Penn State Scranton alumna Tara Lynn Marta continues to make inroads in her budding literary career.
Marta, who graduated from the campus in 2015 with a bachelor’s degree in English, has been selected to take part in the upcoming Writers’ Showcase Fall Edition at Scranton’s Old Brick Theatre, 126 W. Market St.
The public reading, which will take place from 7 to 9 p.m. Saturday, Nov. 16, will feature Marta and fellow local writers Chris Eibach, Robb Fillman, Dan Pape, Marcie Herman Riebe and Brianna Schunk. Admission is $4.
There, Marta will be reading an excerpt from her upcoming debut novel, “Look Back to Yesterday,” which will be published by Adelaide Books in May 2020. She was selected to take part in the event by its hosts, local writers Brian Fanelli and Dawn Leas.
Marta, who last did a reading at the Writers’ Showcase in 2017, said she’s extremely excited about having the chance to introduce “Look Back to Yesterday” to a local audience.
“Being shy by nature, I never imagined myself doing readings or speaking in a public setting,” Marta said. “But I have come to realize that being a writer is so much more than just writing – it's also about presentation. I've done several readings since first getting my work published, so I've come to enjoy sharing my work with an enthusiastic crowd.”
The novel revolves around Rebecca, a 33-year-old woman who, following the death of her father and the breakup of her relationship, finds herself clinging to the memories of her childhood in Brooklyn which, prior to the death of her mother, seemed so safe and secure.
Arriving back in Brooklyn for the first time in 23 years, Rebecca falls asleep on the subway and wakes to find herself back in the year 1980. There, she comes into contact with her parents and her childhood self. While attempting to alter the past and save her mother from an untimely death, Rebecca comes to realize that the only person she can truly save is herself.
At the Writers’ Showcase, Marta will be reading the section of “Look Back to Yesterday” where Rebecca first encounters an instrumental character known as “The Stranger.” The character, she said, will serve as the voice of reason for Rebecca throughout the novel, “urging her to let go of the past.”
According to Marta, her initial inspiration for the novel goes back to 2009, a year after her father died.
“At that point, both my parents were gone, my mother having died of cancer when I was 12-years-old,” Marta said. “I felt alone and vulnerable, and since I always wanted to be a writer, I thought it would be cathartic to transfer my own grief into a fictional story. I combined a very universal topic -- loss -- with the fantastical idea of traveling back in time to deal with one's grief.”
More monumental life events followed soon after. In 2009, Marta decided to enroll at Lackawanna College. She was in her early 30s at the time, and had spent the previous few years regretting the fact that she hadn’t gone to college after graduating from West Scranton High School.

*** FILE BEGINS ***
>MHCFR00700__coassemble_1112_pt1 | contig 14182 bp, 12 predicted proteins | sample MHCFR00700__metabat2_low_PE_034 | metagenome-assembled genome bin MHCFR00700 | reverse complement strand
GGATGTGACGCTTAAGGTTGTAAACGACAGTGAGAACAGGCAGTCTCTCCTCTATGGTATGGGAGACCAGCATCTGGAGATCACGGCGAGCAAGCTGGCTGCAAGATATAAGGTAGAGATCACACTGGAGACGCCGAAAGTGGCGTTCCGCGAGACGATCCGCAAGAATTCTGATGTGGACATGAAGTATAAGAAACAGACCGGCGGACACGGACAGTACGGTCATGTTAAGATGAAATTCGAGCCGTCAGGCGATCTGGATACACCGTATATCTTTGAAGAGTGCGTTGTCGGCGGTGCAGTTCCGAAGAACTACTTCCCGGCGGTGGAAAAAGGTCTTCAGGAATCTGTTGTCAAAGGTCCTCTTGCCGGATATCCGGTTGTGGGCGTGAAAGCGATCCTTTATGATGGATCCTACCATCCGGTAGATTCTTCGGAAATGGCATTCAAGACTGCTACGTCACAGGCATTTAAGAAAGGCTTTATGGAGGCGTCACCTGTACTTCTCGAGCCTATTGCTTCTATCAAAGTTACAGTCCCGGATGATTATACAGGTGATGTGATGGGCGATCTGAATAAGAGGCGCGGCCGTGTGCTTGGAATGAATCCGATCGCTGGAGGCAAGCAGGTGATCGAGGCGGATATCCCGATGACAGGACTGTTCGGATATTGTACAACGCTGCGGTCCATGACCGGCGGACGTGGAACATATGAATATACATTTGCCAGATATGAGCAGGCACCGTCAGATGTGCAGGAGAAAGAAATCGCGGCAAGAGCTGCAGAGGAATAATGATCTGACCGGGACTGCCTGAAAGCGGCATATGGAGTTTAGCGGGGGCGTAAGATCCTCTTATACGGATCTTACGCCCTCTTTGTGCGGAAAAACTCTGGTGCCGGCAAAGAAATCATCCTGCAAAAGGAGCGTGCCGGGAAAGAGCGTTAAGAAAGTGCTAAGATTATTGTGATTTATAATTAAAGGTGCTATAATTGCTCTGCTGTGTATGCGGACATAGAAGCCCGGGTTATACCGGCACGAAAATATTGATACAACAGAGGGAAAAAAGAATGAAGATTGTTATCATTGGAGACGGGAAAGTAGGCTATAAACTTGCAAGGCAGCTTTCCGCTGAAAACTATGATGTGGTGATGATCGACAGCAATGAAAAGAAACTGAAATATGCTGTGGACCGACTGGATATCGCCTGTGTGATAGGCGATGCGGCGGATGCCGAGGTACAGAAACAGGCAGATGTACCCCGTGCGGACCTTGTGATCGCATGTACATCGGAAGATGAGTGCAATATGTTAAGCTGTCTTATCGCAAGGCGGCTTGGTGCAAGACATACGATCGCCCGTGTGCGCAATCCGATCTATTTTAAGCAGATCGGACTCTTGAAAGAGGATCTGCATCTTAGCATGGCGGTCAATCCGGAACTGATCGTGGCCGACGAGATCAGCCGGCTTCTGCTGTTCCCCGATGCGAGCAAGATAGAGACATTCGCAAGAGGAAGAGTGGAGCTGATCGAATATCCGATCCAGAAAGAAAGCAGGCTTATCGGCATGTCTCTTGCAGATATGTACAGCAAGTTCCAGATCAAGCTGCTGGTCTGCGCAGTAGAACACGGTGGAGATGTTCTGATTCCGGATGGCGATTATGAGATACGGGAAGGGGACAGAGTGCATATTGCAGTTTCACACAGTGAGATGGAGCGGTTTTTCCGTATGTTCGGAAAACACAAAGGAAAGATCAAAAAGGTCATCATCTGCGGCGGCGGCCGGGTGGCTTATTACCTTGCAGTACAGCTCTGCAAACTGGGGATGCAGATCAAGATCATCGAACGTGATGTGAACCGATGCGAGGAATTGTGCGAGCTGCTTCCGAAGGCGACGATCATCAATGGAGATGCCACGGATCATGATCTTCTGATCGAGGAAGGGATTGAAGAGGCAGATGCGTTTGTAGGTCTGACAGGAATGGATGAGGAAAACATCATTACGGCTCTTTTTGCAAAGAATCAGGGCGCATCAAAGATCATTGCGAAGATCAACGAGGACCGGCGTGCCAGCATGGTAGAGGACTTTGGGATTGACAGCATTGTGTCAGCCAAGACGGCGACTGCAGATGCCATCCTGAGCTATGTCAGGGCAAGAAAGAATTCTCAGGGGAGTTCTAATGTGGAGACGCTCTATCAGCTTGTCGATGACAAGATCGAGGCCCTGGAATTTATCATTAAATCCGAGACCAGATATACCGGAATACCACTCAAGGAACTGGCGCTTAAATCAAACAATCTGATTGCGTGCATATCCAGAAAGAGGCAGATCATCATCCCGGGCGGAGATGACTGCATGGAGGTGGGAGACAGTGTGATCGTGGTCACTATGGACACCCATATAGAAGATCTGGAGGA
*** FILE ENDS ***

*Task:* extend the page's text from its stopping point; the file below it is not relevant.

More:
Then, in 2013, she enrolled in Penn State Scranton’s English program with intentions of becoming a professional writer. Throughout the course of her studies, she found great mentors in the English faculty.
“Penn State Scranton is lucky to have such a dedicated English department,” she said. “I learned so much about how a story works and comes together from the English courses I took. My professors were always generous with their time and willing to discuss not only the readings we were working on in class but the writing process. They were also instrumental in pointing me in the right direction when it came to getting published.”
Upon graduating from Penn State, Marta pursued her master’s degree in creative writing at Wilkes University. There, she decided to make the novel, which was already well underway, her thesis project.
She went through numerous drafts before completing the book.
“Writing a novel is not easy,” she said. “It's a very demanding process, especially considering all the revisions that need to be done. It can be frustrating being locked in a room for hours on end, trying to get your characters to do as you want. But it's rewarding when the novel is finished and you sit back and say, ‘Hey, I actually wrote a book.’”
From there, Marta started looking around for publishers. Having published two short stories in Adelaide Literary Magazine, she decided to send publisher Stevan V. Nikolic her manuscript. A few months later, he contacted her with the good news.
Adelaide has proven to be a wonderful collaborator, she said.
“They have been involved in every process of my book, from editing to helping choose the best cover,” she said. “They also are very hands-on about promoting their writers. They set up venues for writers to do readings, book launches, interviews, and they do a book trailer, etc. Once my book comes out, Adelaide will be keeping me busy doing readings not just in Pennsylvania, but in New York and wherever else they send me.”
Recently, Marta completed the outlines for two more projects – a nonfiction motivational book and another novel. Meanwhile, she’s eagerly awaiting the response to “Look Back to Yesterday.”
“What I want readers to take away from the novel is a sense of acceptance,” Marta said. “Anyone who has ever lost a loved one knows the incredible grief that is attached to that loss. Some people are unable to move on right away because everyone processes grief differently. Hopefully, readers will identify with Rebecca and learn from her mistakes as she navigates through her grief.”